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Using dead multimedia keys in Linux.

2016-08-20 20:46:22,  In: Linux, Keyboard, Hack

For years I was using a KeyMaestro keyboard connected to PS/2 port. This keyboard is a normal AT keyboard with a set of multimedia/Internet keys. When I switched to Linux, I decided to still stick with it as most multimedia keys were working OK.
But not all the keys. Let's try to make them all running.
First, you should know how the keyboard is used in Linux. The user presses a key, then the keyboard emits the code. Driver in Linux kernel emits the SCANCODE, and Linux program responsible for keyboard mapping maps it to KEYCODE. The keycode may be then used by the system (to be translated to letter as keysym, but we don't go up this level). This way many different keyboards for different platforms may be used by only altering the scancode-to-keycode translation method.
To make key do things we want, we must get its keycode. The most simple method is to use xev and, after seeing the window, pressing the keys. In the console, you will see:
KeyPress event, serial 39, synthetic NO, window 0x4a00001,
root 0x9d, subw 0x0, time 18579975, (822,760), root:(826,780),
state 0x10, keycode 164 (keysym 0x1008ff30, XF86Favorites), same_screen YES,
XLookupString gives 0 bytes:
XmbLookupString gives 0 bytes:
XFilterEvent returns: False

KeyRelease event, serial 39, synthetic NO, window 0x4a00001,
root 0x9d, subw 0x0, time 18580025, (822,760), root:(826,780),
state 0x10, keycode 164 (keysym 0x1008ff30, XF86Favorites), same_screen YES,
XLookupString gives 0 bytes:
XFilterEvent returns: False

We can see that the "Favorites" key has been pressed with keycode 164. We can then use it in the program like Favorites key (at least Firefox can do it) or bind it to program using your desktop environment's settings or using XBindkeys.

   If it doesn't work...

The problem starts when you press the key in xev, press it, press it... and nothing pops to the console. This means that the resolution of keycode from scancode gave no results (or there is no scancode at all, then it's really not supported in generic AT keyboard driver). In Debian 8 I found that showkey --scancodes method gives no results here too! Dead as a doornail?
But let's check do we catch the scancode at all, because it looks like showkey will not return data is conversion is not made. With evdev, we can do it using evtest:
mcbx@mcbx:~$ sudo evtest

We have to select our keyboard number from the list and press Return. Then we have a key-pressing playground. Let's see the sample results:
Testing ... (interrupt to exit)
Event: time 1470607226.777906, type 4 (EV_MSC), code 4 (MSC_SCAN), value 1c
Event: time 1470607226.777906, type 1 (EV_KEY), code 28 (KEY_ENTER), value 0
Event: time 1470607226.777906, -------------- EV_SYN ------------
Event: time 1470607229.644498, type 4 (EV_MSC), code 4 (MSC_SCAN), value 1e
Event: time 1470607229.644498, type 1 (EV_KEY), code 30 (KEY_A), value 1
Event: time 1470607229.644498, -------------- EV_SYN ------------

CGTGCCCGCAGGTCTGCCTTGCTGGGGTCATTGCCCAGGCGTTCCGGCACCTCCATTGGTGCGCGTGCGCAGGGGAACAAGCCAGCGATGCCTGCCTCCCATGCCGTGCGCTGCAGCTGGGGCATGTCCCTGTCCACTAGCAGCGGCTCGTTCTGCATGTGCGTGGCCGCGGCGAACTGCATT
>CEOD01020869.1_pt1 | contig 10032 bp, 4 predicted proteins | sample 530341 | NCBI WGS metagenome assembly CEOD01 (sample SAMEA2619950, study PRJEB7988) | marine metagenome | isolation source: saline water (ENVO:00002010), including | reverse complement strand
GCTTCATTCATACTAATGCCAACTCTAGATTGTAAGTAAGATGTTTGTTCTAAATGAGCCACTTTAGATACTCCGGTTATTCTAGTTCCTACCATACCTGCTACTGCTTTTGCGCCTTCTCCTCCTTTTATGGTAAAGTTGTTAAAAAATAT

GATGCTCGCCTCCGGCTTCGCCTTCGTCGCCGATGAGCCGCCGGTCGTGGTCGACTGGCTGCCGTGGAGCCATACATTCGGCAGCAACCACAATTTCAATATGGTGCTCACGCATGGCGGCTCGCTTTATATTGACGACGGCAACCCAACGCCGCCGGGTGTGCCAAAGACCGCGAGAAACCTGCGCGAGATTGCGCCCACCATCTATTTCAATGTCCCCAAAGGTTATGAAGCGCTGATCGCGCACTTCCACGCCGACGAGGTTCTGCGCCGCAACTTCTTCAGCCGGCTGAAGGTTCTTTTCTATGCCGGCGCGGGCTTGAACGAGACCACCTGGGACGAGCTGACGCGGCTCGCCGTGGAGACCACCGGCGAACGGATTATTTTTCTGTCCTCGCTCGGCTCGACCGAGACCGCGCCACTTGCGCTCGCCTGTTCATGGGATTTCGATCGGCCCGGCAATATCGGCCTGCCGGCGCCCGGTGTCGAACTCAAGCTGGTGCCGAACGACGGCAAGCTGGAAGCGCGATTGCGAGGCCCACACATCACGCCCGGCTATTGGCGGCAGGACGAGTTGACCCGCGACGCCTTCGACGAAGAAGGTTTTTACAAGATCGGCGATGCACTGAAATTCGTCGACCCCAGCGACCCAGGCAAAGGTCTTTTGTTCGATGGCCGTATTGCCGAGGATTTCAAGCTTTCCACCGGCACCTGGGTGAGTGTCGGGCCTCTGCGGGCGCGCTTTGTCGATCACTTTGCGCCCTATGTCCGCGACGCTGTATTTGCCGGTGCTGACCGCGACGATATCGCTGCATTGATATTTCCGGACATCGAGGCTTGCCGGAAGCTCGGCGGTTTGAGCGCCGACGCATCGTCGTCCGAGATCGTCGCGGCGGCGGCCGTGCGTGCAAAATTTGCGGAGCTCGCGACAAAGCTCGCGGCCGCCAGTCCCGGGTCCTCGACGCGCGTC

Event: time 1470607229.722753, type 4 (EV_MSC), code 4 (MSC_SCAN), value 1e
Event: time 1470607229.722753, type 1 (EV_KEY), code 30 (KEY_A), value 0
Event: time 1470607229.722753, -------------- EV_SYN ------------
Event: time 1470607234.524089, type 4 (EV_MSC), code 4 (MSC_SCAN), value e6
Event: time 1470607234.524089, type 1 (EV_KEY), code 156 (KEY_BOOKMARKS), value 1
Event: time 1470607234.524089, -------------- EV_SYN ------------
Event: time 1470607234.583731, type 4 (EV_MSC), code 4 (MSC_SCAN), value e6
Event: time 1470607234.583731, type 1 (EV_KEY), code 156 (KEY_BOOKMARKS), value 0
Event: time 1470607234.583731, -------------- EV_SYN ------------
Event: time 1470607236.193270, type 4 (EV_MSC), code 4 (MSC_SCAN), value a5
Event: time 1470607236.193270, -------------- EV_SYN ------------
Event: time 1470607236.287066, type 4 (EV_MSC), code 4 (MSC_SCAN), value a5
Event: time 1470607236.193270, -------------- EV_SYN ------------


First we can see release of Return key, we confirmed the keyboard's number with it. Next I pressed key A, so I can see that it emitted a scancode value 1e (MSC_SCAN, value 1e), translated to keycode 30 (EV_KEY, code 30). Next, I pressed this "Favorites" key which works, and it did the same thing. But notice two last keys which gave no result in xev - they emitted the scancodes (a5 and a6), but it was not translated to keycode. According to documentation you can write evdev hwdb rules, but I found that sometimes they just take wrong scancodes. In this example in Debian 8, scancodes a5 and a6 have been back-mapped to my "Multimedia stop" and "Previous song" keys and I have no idea how. On the other computer with Debian unstable, it just doesn't work at all.
So to make the keys accessible it is needed to map the keycodes a different way. We will use setkeycodes program. First, let's look for a free keycodes. Remember the output you got from evtest? There is something like:
Input device name: "AT Translated Set 2 keyboard"
Supported events:
Event type 0 (EV_SYN)
Event type 1 (EV_KEY)
Event code 1 (KEY_ESC)
Event code 2 (KEY_1)
Event code 3 (KEY_2)
Event code 4 (KEY_3)
Event code 5 (KEY_4)
. . . and more


This is a list of available keycodes. Let's find two unused of them, e.g. KEY_CALC (in my test Event code 140) and KEY_CAMERA (in my test code 212) and assign to the scancodes the following way (as root):
setkeycodes a5 140
setkeycodes a6 212

Then try xev again. It should give the results.
This way stubborn keys in some laptops can be programmed too. Remember that you have to run setkeycodes lines every boot and as root, so put it in some autorun file. I don't care about multiuser here, so I just put my commands in /etc/rc.local just before exit 0.


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